Do Horses with Osteochondral Lesions Always Need Surgery?
by Christa Lesté-Lasserre
Date Posted: 10/16/2013 7:51:13 AM
Last Updated: 10/17/2013 9:00:11 AM

Osteochondral lesions that show up on young horses' radiographs might appear worrisome, but the veterinarian behind a recent research review concluded that surgery isn’t always necessary, or even recommended. And in many cases the worry isn’t necessary either.

“I see far too many situations of positive radiographs meaning a flunked prepurchase exam in a sound horse,” said C. Wayne McIlwraith, BVSc, PhD, DSc, FRCVS, Dipl. ACVS, Dipl. ACVSMR, director of the Orthopaedic Research Center at Colorado State University. “Osteochondrosis defects are not the biggest thing we have to worry about in young horses.”

Often, osteochondral lesions will resolve on their own or with conservative treatment such as reduced work load, he said. But some osteochondral lesions do require surgical intervention to prevent compromised soundness and performance.

McIlwraith recently investigated the outcomes of surgical and nonsurgical care of various osteochondral lesions in a research review. He found that surgery can be beneficial in certain cases, depending on the location and kind of lesion:

  • Some lesions in the trochlear ridges of the femur in the stifle can improve with conservative treatment even if there is lameness and fluid buildup in the joint at the time of examination—provided the lesions haven’t fragmented and are less than 2 centimeters long, he said.
  • By contrast, researchers recommend arthroscopic surgery for any lesion in any of the four possible locations for osteoarthritis dissecans (the clinical problem resulting from the osteochondrosis disease process) in the hock joint.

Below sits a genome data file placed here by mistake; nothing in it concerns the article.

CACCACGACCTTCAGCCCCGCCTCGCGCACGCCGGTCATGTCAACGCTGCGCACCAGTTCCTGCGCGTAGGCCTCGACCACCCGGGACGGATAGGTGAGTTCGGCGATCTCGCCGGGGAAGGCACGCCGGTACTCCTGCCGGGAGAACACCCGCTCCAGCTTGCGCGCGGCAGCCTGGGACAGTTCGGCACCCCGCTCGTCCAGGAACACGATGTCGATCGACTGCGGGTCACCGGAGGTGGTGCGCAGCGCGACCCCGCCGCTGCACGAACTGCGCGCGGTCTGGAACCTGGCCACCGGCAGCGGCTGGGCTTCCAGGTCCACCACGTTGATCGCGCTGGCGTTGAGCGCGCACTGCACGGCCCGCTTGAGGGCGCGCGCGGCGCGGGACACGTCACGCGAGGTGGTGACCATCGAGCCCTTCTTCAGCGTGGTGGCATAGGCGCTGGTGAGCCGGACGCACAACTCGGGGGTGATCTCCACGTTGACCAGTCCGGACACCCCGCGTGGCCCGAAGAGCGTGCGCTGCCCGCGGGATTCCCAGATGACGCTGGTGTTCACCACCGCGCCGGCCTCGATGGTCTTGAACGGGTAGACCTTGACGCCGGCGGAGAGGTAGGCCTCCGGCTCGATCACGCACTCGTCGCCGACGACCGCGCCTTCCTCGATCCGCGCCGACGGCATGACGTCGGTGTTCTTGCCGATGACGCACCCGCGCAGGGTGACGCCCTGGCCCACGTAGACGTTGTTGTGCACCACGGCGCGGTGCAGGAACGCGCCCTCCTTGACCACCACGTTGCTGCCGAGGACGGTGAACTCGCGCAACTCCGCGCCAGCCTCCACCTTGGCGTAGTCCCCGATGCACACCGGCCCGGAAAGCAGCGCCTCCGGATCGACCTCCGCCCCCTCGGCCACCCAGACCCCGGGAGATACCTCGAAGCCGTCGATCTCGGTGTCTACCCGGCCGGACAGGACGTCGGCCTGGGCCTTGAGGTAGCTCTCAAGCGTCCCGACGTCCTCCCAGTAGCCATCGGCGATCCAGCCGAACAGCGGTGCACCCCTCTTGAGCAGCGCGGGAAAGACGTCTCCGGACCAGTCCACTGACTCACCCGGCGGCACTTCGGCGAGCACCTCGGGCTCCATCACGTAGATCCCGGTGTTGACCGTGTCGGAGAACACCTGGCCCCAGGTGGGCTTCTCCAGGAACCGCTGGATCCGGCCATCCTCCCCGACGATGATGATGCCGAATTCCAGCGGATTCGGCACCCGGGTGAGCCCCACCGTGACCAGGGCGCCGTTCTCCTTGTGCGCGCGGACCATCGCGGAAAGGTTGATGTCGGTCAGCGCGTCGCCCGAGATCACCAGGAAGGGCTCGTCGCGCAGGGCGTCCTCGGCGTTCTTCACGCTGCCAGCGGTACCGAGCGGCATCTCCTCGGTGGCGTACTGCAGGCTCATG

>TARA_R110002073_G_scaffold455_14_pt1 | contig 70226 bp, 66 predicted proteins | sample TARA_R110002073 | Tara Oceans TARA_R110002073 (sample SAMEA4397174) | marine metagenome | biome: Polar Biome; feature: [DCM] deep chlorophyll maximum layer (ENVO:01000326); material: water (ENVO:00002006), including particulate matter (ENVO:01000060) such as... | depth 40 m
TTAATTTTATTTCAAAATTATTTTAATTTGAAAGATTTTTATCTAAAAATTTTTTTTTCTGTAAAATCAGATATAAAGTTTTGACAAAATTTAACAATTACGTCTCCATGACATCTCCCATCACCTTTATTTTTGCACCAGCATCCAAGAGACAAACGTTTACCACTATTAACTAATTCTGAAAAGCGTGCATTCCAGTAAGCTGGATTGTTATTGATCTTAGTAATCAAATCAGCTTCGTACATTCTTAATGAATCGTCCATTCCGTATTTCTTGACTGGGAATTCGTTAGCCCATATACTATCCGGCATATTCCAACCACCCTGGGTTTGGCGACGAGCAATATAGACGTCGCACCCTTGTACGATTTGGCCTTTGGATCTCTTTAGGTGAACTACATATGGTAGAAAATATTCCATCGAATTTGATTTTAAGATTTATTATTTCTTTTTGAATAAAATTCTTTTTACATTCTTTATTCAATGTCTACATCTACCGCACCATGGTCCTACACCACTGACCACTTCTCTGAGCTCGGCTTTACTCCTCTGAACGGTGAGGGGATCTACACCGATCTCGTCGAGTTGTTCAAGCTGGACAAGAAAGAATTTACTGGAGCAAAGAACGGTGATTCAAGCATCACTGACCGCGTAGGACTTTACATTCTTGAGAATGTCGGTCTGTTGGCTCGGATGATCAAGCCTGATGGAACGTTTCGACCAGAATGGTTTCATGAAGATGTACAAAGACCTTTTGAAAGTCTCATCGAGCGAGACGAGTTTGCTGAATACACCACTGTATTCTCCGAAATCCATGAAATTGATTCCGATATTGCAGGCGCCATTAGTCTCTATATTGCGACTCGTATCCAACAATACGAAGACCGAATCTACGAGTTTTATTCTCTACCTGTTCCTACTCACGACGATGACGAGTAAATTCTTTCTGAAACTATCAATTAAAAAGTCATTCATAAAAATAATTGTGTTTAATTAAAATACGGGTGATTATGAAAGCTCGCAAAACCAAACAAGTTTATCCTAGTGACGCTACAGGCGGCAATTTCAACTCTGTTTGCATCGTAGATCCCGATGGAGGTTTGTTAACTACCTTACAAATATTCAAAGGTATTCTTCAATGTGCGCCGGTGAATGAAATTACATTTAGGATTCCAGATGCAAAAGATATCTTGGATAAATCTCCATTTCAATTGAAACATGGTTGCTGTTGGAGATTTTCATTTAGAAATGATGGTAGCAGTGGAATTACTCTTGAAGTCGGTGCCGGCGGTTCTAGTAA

• In the fetlocks, the need for surgery (or lack thereof) depends on the kind of lesion: A horse with a Type I lesion (those with no fragments) probably doesn’t need surgery, while a horse with Type II or III (those that are fragmented within the lesion or have an actual loose fragment, respectively) probably do.
  • Shoulder lesions depend on the location: Select cases limited to the glenoid (socket) typically do not require surgery. However, if it involves the humeral head, surgery is necessary; still, but there is only a 50/50 success rate for these operations.
  • Horses with subchondral cysts in the femur's medial condyle can often be treated with injection of triamcinolone acetonide (an anti-inflammatory corticosteroid) into the cyst under arthroscopic visualization. The success rate is around 80% for horses with unilateral lesions. And when that doesn’t work, surgical curettage (a procedure in which a surgeon scrapes the cyst's lining to remove debris), sometimes combined with other augmented therapies such as stem cells, can often do the trick, he said.

But all in all, surgery is unnecessary in many cases where radiographic changes are found on routine radiographs of yearlings, McIlwraith said. However, if fragments are present and the yearling is destined for sale, owners generally opt for surgery, he added. The critical factor is whether there are signs of disease and whether the owner wants to sell the horse.

“In most instances where radiographic lesions are seen on survey radiographs (without clinical signs and if no sale is planned), conservative management is recommended,” he stated.

And in fact, he said, regular X ray screening on a horse with no clinical signs might be an unnecessary source of worry, he added.

“Of course, radiographic screening of yearlings for sale is common,” McIlwraith told The Horse. “I don’t disagree with radiographic screening but we also need to pay attention to the clinical signs.”

If X ray surveys are carried out, multiple views of the joint should be taken as described in repository guidelines, he said. Single views of the joint would be too limited and not provide an accurate enough evaluation of the horse’s osteochondral status, he explained.

The study, "Surgical versus conservative management of osteochondrosis," was published in July 2013 in The Veterinary Journal

Disclaimer: Seek the advice of a qualified veterinarian before proceeding with any diagnosis, treatment, or therapy.



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